Oprah's Big Give



9-10 p.m. Sunday, March 2

The first irony (but certainly not the last) that strikes one about the eight-week Oprah Winfrey infomercial "Oprah's Big Give" is that there is nary a single genuine giving moment to be found during the opening hour.

It is instead a profoundly hyperkinetic and unwieldy adventure in product placement, in Oprah-as-Messiah hype and, ultimately, in what's so utterly fake and insidious about "reality" television itself.

Because the ABC series operates under the high-minded guise of bringing life rescue and joy to people in need, it's actually even more disturbing than those shows claiming no similarly socially redeeming purpose.

While the recipients of this largesse no doubt truly benefit in a format that's one part "Queen for a Day" and one part "The Amazing Race," the question must be asked early on: Is it worth being exploited as a quasi-pathetic charity case on national television, replete with on-cue manipulative sappy music and photo ops choreographed by editors seemingly in the throes of epileptic seizure, to gain that helping hand?

Yes, I'm trashing a program with a philanthropic core that, on the surface, uses an unscripted gambit to assist those who most require it. How evil am I? Ah, but wait, for my reasons are almost too numerous to adequately convey in a single review. It's clear that Oprah saw the feel-good reality movement that sprouted a few years back around "Extreme Makeover: Home Edition" and the like and wanted a little piece of that for herself. As a woman who earns hundreds of millions of dollars annually and enjoys casting herself as someone who's all about giving back, she saw "Big Give" as a natural place to go. The idea: Who can give the most to the most people while scampering across the country? Except that we're not talking about such billionaires as Mark Cuban or Richard Branson but ordinary Joes and Janes who are, in fact, actually giving nothing of their own but -- one might argue -- indeed snatching the personal glory that comes with floating in Oprah's rarefied orbit.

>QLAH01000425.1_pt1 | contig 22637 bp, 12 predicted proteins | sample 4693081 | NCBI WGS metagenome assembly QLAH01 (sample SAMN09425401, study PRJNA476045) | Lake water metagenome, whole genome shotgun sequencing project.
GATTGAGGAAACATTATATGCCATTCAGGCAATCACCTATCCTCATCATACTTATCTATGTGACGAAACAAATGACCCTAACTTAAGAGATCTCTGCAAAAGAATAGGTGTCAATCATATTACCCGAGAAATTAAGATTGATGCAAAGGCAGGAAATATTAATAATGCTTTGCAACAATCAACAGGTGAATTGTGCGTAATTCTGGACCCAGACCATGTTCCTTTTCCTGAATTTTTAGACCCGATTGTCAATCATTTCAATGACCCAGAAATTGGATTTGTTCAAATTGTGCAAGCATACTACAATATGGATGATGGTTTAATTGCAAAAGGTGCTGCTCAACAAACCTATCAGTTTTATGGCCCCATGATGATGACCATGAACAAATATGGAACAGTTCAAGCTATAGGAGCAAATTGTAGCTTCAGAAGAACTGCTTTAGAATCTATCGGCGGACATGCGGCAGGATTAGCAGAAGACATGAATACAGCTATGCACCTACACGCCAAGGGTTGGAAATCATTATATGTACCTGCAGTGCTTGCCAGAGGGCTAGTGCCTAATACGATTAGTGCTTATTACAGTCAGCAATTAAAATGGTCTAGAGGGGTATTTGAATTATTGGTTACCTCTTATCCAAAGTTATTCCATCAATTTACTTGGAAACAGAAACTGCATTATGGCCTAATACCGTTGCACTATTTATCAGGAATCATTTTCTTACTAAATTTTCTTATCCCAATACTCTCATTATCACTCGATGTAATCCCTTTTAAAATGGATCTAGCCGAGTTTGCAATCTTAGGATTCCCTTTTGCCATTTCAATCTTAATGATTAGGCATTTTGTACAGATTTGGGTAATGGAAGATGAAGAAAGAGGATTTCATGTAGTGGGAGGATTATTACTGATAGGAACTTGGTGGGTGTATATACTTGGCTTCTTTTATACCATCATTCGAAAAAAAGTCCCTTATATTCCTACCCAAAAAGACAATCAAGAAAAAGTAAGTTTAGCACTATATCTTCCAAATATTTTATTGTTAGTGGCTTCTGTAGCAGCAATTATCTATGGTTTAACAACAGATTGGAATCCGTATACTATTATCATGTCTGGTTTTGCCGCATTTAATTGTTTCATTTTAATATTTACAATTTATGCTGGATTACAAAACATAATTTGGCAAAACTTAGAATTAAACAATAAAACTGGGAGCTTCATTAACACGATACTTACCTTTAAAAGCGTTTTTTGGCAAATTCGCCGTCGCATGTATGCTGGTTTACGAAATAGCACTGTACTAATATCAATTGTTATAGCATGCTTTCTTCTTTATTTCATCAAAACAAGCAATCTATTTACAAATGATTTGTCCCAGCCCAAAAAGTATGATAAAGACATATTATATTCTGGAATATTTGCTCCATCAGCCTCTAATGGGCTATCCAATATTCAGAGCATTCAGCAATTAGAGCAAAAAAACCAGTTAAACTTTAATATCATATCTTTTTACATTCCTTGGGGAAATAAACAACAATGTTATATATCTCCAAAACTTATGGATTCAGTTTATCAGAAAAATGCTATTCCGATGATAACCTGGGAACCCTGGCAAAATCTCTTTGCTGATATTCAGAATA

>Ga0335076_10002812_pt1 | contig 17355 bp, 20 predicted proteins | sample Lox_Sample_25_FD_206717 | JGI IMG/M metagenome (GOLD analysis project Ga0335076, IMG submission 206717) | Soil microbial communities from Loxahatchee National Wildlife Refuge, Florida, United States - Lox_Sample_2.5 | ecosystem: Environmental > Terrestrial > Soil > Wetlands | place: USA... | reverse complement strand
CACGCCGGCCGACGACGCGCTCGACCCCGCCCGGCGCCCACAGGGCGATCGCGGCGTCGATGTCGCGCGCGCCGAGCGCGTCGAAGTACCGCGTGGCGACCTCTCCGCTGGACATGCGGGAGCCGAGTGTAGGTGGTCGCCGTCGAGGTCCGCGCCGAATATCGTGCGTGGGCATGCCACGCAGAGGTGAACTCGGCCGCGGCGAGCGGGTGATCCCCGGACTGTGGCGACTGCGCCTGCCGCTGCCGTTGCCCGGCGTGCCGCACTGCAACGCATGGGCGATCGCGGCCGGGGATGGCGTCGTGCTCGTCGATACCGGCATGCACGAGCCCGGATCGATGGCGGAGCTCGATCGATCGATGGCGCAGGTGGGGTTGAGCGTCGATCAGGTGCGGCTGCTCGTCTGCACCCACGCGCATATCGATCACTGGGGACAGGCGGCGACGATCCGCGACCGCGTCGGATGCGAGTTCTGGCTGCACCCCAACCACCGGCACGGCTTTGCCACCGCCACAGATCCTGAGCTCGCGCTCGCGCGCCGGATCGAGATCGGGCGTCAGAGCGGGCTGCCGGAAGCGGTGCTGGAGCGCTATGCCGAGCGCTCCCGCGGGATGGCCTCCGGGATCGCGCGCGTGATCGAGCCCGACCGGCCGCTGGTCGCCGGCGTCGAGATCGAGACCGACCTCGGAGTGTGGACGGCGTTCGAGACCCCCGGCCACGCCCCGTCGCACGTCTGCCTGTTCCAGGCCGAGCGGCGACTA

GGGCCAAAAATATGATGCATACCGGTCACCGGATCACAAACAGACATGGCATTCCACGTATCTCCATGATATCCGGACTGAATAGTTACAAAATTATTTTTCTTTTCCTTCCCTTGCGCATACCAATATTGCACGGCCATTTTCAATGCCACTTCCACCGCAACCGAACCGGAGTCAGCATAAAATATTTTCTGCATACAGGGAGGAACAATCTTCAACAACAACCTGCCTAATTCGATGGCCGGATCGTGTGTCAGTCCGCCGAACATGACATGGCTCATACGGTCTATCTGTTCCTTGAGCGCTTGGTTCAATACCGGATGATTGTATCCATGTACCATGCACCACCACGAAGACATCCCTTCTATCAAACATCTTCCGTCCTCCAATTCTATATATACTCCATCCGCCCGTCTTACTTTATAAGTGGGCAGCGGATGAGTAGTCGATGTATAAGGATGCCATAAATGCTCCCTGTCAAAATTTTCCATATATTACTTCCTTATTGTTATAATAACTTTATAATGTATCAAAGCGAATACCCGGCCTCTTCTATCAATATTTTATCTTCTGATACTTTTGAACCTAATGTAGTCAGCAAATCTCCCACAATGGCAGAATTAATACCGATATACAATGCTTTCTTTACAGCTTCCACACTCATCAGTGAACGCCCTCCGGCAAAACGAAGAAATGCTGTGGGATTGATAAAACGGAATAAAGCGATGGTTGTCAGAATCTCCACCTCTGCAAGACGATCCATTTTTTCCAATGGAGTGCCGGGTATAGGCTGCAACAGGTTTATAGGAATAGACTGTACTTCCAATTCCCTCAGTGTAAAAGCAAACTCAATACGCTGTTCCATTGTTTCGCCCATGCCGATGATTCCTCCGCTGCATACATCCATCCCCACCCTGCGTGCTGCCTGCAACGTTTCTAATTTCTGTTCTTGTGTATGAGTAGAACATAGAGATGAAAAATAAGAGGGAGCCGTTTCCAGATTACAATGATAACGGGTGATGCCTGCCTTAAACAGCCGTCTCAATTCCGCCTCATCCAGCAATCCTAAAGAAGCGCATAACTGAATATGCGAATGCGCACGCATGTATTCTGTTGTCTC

But let's go back to the beginning of a show that commits the egregious sin of just plain being sloppy and bad. As "Big Give" opens, we are treated to the reactions of the 10 contestants to receiving the phone call from Oprah telling them they've made it. It begs the question: Why is there a camera there to record it? Do these people just happen to be followed by a crew every waking moment of their lives? It means of course that this is reenactment, not authentic, and it serves as an apt setter of the bogus tone.

The competitors, chosen from amongst "thousands" of hopefuls, include an Iraq War vet, a dot-com millionaire, a paraplegic author, a pre-med student, a model-turned-disaster relief worker, a real estate developer, a marketing specialist and a singer-actress. My favorite is the woman who admits it was either practice benevolence or get Botox injections. Yeah, you know, six of one.

The idea here is that, armed simply with a photo, directions and $2,500 in cash, these selfless soldiers (traveling in pairs) must change the lives of their needy assigned human/family in five days through fundraising, corporate sponsorship or just plain love (which in this case is another synonym for cold hard cash).

The "Biggest Giver" will wind up with $1 million, though Oprah insists "that's a secret!" Oh really? And so these people are taking weeks out of their busy lives just to help their fellow man? Call me an insufferable cynic, but I think there's got to be slightly more to it, unless the fat checks that pour in from companies in the premiere have nothing whatsoever to do with Oprah's involvement. It's just one great big giving world out there! C'mon, readers, group hug! Everybody join in! (Yes, you too, Mr. Weinstein.)

What makes "Oprah's Big Give" especially unwatchable is a vertigo-inducing pace that would need to slow way down simply to qualify as quick-cut. Few shots last more than 3.4 seconds -- seriously, I timed it -- and the dizzying speed with which it races by makes it virtually impossible to get to know any of these people on anything more than a surface level. Which is probably as it should be.

Shallow as a birdbath, the program would appear to exist less as a true philanthropic exercise than yet another self-aggrandizing vehicle in Oprah's divine quest to become synonymous with all that is virtuous and good on Earth. We might well refer to this as "Touched By a Talk Show Host." But would it have killed the woman to have her disciples give a little something to the Writers Guild Fund? Oh wait, that's right, this is reality TV. Never mind.

Harpo Prods. and ABC
Executive producers: Oprah Winfrey, Ellen Rakieten, Harriet Seitler, Bertram van Munster, Elise Doganieri
Senior supervising producer: Jonathan Sinclair
Supervising producers: Shannon McGinn, Fred Pichel
Senior producers: Barry Hennessey, Maren Patterson
Producers: Wendy Hinton, Paul Boese, Tess Gamboa
Directors of photography: Per Larsson, Keith Walker
Costume designer: Moksha McPherrin
Music: Vaughn Johnson
Casting: Joy Pierce
Judges: Jamie Oliver, Tony Gonzalez, Malaak Compton-Rock
Host: Nate Berkus